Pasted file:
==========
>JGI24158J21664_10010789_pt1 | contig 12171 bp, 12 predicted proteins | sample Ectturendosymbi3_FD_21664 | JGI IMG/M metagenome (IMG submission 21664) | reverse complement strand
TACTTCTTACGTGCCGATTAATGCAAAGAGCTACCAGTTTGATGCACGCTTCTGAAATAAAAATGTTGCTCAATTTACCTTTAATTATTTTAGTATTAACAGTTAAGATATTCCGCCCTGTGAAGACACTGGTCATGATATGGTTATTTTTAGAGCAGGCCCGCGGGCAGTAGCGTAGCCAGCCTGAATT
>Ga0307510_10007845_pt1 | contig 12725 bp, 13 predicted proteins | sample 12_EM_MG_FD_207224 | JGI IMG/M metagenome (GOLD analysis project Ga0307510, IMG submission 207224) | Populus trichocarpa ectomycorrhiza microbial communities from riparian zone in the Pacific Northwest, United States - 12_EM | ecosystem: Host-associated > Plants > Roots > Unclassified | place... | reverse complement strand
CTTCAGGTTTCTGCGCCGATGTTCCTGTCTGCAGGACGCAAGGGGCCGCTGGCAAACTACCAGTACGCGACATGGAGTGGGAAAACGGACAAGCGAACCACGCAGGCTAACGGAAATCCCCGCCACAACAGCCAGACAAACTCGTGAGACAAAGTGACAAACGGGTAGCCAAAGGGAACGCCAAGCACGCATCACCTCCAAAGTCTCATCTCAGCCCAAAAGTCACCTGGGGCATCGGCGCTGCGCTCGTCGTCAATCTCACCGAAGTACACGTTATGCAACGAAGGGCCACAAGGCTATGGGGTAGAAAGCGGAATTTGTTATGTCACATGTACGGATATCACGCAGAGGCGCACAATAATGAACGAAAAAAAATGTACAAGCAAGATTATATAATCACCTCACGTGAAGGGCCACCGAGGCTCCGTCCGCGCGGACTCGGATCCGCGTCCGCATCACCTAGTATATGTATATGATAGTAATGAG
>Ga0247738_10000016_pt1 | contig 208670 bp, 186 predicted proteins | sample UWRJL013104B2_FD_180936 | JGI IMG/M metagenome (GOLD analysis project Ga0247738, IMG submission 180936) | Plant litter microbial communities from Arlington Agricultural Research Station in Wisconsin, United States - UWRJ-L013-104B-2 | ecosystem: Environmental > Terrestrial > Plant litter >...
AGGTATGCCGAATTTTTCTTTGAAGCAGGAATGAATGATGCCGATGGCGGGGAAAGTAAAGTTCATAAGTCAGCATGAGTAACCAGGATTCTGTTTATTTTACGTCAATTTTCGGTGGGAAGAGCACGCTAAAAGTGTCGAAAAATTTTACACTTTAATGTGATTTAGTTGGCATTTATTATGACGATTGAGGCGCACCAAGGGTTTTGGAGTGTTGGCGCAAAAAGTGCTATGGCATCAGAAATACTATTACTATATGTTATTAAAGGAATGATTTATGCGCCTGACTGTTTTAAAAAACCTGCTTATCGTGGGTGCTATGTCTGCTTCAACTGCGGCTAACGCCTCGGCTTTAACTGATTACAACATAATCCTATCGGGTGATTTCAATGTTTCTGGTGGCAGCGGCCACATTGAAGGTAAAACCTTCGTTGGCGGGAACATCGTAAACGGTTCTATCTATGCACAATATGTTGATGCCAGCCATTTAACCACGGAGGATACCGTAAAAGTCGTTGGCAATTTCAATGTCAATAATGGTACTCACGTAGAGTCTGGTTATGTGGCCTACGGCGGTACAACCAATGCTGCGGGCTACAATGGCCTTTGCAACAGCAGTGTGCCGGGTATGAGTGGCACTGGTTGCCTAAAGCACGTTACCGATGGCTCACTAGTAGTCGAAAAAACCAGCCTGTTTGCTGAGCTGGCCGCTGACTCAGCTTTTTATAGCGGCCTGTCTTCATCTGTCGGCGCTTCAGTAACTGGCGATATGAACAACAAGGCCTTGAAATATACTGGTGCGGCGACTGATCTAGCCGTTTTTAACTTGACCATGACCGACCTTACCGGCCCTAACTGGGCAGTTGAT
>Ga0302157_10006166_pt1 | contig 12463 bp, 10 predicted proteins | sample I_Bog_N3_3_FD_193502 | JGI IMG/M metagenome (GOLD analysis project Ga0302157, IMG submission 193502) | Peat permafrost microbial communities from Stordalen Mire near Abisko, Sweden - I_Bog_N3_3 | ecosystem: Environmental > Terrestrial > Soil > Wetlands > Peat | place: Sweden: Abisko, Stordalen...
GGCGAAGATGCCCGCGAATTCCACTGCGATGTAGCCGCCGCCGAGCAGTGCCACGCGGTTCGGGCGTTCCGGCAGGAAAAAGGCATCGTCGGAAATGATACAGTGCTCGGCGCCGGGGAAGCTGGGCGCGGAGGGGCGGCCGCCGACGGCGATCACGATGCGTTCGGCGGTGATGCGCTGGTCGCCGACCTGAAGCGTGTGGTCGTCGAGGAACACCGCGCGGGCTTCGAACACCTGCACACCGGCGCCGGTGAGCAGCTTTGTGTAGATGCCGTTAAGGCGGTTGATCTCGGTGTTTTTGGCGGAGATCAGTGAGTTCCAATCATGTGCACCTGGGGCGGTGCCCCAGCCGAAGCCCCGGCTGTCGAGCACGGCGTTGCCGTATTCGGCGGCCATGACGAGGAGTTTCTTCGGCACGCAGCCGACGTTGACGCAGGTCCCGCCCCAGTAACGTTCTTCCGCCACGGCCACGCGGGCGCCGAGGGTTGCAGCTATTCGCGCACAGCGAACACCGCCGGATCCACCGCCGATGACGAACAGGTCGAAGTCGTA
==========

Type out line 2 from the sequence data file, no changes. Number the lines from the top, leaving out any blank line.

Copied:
TACTTCTTACGTGCCGATTAATGCAAAGAGCTACCAGTTTGATGCACGCTTCTGAAATAAAAATGTTGCTCAATTTACCTTTAATTATTTTAGTATTAACAGTTAAGATATTCCGCCCTGTGAAGACACTGGTCATGATATGGTTATTTTTAGAGCAGGCCCGCGGGCAGTAGCGTAGCCAGCCTGAATT